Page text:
Spanish beach town to fine tourists £645 for urinating in the sea

A Spanish city is set to fine tourists £645 if they are caught urinating in the sea.

The city council in Vigo, Galicia, has passed legislation banning “physiological evacuation on the beach or in the sea”, slapping a fine of €750 (£645) on anyone caught short while in the shallows.

Under the new rules, public urination in beach areas has been made a “minor infraction” and “an infringement of hygiene and sanitary regulations”.

The council has not clarified how they plan to enforce the rule or monitor swimmers and paddlers on local beaches, though it has said it will also install public toilets on the city beach as another measure to combat “sea wees”.

In the same move, Vigo council banned the use of soaps and shampoos in the sea, as well as washing cooking utensils in sea water.

It’s not the first coastal city in Spain to impose such a ban – in 2017, San Pedro del Pinatar in Murcia, southeastern Spain, banned urination in the sea, as well as nude sunbathing, bat and ball games and reserving beach space with a towel.

Holidaymakers falling foul of the nudity rules in San Pedro can also face €750 fines.

Meanwhile, lighting a disposable barbecue on the same beach could land you a fine of as much as €1,500 (£1,289).

Spain is cracking down on drunk, disorderly and inappropriately dressed tourists in general this year, with some local authorities singling out British tourists as part of the problem.

Last week a group of restaurants on the popular holiday island of Mallorca announced a ban on tourists wearing certain clothes associated with “drunken tourism”.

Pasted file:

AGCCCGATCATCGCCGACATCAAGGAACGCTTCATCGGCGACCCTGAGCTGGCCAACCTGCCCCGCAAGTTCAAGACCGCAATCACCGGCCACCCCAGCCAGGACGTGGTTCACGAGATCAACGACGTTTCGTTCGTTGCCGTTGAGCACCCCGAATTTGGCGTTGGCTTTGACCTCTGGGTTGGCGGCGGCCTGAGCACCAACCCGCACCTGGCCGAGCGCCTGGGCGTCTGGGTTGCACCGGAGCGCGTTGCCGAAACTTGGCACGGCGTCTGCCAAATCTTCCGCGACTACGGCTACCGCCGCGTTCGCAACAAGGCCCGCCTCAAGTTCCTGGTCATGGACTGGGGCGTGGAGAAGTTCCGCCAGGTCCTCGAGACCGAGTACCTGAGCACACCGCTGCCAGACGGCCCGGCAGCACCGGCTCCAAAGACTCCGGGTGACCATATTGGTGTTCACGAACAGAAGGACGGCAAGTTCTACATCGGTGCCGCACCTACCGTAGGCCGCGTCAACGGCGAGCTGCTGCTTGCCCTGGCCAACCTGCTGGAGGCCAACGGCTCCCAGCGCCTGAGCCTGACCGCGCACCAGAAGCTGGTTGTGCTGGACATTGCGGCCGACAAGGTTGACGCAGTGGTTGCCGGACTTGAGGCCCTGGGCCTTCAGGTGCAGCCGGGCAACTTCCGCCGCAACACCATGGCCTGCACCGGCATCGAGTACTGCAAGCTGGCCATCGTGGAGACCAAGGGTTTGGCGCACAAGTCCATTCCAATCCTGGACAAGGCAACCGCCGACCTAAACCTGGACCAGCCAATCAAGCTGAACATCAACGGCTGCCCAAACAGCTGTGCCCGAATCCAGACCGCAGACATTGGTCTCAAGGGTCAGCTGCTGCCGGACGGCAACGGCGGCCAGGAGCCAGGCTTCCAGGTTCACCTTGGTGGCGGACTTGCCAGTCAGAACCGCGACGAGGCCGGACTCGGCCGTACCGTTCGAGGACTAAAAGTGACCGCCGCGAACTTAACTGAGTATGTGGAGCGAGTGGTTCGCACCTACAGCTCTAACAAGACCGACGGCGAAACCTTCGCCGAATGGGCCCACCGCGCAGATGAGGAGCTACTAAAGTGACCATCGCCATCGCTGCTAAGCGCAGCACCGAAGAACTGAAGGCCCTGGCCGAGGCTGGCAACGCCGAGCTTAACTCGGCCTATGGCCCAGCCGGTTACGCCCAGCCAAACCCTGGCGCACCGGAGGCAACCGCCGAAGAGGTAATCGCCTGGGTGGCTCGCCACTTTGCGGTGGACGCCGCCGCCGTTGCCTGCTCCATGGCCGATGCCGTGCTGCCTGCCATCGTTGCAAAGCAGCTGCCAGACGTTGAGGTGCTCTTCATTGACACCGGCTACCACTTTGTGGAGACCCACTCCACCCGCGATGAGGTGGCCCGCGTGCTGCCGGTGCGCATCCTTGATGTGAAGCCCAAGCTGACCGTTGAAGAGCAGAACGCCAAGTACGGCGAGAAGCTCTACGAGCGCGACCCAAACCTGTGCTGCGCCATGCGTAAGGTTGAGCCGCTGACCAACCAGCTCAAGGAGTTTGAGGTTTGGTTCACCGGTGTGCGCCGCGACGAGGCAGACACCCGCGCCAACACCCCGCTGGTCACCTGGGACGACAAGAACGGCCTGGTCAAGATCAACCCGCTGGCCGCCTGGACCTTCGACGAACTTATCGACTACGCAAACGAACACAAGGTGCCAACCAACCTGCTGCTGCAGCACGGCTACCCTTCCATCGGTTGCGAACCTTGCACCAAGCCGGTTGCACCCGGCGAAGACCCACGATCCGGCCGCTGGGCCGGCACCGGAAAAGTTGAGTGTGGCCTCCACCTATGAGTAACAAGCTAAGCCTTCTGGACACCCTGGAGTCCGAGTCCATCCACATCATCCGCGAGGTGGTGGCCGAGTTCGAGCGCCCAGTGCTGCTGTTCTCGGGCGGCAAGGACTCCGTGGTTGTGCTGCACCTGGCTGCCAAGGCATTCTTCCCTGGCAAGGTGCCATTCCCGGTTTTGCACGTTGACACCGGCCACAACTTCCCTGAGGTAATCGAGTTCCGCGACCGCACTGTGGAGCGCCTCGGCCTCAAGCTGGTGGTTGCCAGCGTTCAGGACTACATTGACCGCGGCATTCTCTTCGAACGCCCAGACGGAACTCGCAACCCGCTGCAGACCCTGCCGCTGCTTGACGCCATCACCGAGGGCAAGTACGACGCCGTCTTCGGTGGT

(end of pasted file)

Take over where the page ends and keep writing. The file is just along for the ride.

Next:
Eleven venues associated with the Palma Beach brand in the party resort of Playa de Palma have created a new dress code, which prohibits football strips and boob tube tops.

Swimwear, trunks and novelty accessories bought from roadside vendors – such as glow-in-the-dark hats and gold chains – are also forbidden, as is clothing with the logo of businesses which promote drinking.

Meanwhile in May, tour operator Thomas Cook warned customers heading for Spain’s Balearic Islands this summer that “all inclusive” no longer means “unlimited drinks”.

In a statement to holidaymakers, the company highlighted a recent law imposed by the Balearic Government, which limits all inclusive guests in certain hotels to just six alcoholic drinks per day, provided only during lunch and dinner service.


Douglas Mateo

Douglas holds a position as a content writer at Neptune Pine. His academic qualifications in journalism and home science have offered her a wide base from which to line various topics. He has a proficiency in scripting articles related to the Health industry, including new findings, disease-related, or epidemic-related news. Apart from this, Douglas writes an independent blog and assists people in living healthy life.

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